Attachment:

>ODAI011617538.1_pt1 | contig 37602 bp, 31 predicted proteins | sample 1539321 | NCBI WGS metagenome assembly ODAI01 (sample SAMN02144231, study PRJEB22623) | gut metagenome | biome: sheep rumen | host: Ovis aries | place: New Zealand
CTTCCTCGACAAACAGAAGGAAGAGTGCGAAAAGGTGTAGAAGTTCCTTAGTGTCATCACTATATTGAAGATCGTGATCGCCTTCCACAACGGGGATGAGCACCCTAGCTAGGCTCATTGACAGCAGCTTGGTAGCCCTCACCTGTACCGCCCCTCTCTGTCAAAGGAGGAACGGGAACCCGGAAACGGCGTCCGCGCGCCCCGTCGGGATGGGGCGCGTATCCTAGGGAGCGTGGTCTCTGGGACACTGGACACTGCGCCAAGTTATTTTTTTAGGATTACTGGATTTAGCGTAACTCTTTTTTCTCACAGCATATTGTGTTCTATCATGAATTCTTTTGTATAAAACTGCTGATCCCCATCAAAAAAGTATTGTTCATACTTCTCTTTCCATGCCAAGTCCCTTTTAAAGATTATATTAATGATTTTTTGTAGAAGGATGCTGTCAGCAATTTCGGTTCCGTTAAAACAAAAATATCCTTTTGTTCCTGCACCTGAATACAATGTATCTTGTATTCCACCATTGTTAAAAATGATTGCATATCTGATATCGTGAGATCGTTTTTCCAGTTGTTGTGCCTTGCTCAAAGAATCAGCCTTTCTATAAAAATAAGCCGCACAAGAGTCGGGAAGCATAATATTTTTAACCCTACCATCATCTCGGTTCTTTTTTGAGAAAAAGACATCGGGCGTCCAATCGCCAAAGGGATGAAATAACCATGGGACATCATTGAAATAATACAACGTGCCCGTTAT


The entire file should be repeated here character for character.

>ODAI011617538.1_pt1 | contig 37602 bp, 31 predicted proteins | sample 1539321 | NCBI WGS metagenome assembly ODAI01 (sample SAMN02144231, study PRJEB22623) | gut metagenome | biome: sheep rumen | host: Ovis aries | place: New Zealand
CTTCCTCGACAAACAGAAGGAAGAGTGCGAAAAGGTGTAGAAGTTCCTTAGTGTCATCACTATATTGAAGATCGTGATCGCCTTCCACAACGGGGATGAGCACCCTAGCTAGGCTCATTGACAGCAGCTTGGTAGCCCTCACCTGTACCGCCCCTCTCTGTCAAAGGAGGAACGGGAACCCGGAAACGGCGTCCGCGCGCCCCGTCGGGATGGGGCGCGTATCCTAGGGAGCGTGGTCTCTGGGACACTGGACACTGCGCCAAGTTATTTTTTTAGGATTACTGGATTTAGCGTAACTCTTTTTTCTCACAGCATATTGTGTTCTATCATGAATTCTTTTGTATAAAACTGCTGATCCCCATCAAAAAAGTATTGTTCATACTTCTCTTTCCATGCCAAGTCCCTTTTAAAGATTATATTAATGATTTTTTGTAGAAGGATGCTGTCAGCAATTTCGGTTCCGTTAAAACAAAAATATCCTTTTGTTCCTGCACCTGAATACAATGTATCTTGTATTCCACCATTGTTAAAAATGATTGCATATCTGATATCGTGAGATCGTTTTTCCAGTTGTTGTGCCTTGCTCAAAGAATCAGCCTTTCTATAAAAATAAGCCGCACAAGAGTCGGGAAGCATAATATTTTTAACCCTACCATCATCTCGGTTCTTTTTTGAGAAAAAGACATCGGGCGTCCAATCGCCAAAGGGATGAAATAACCATGGGACATCATTGAAATAATACAACGTGCCCGTTAT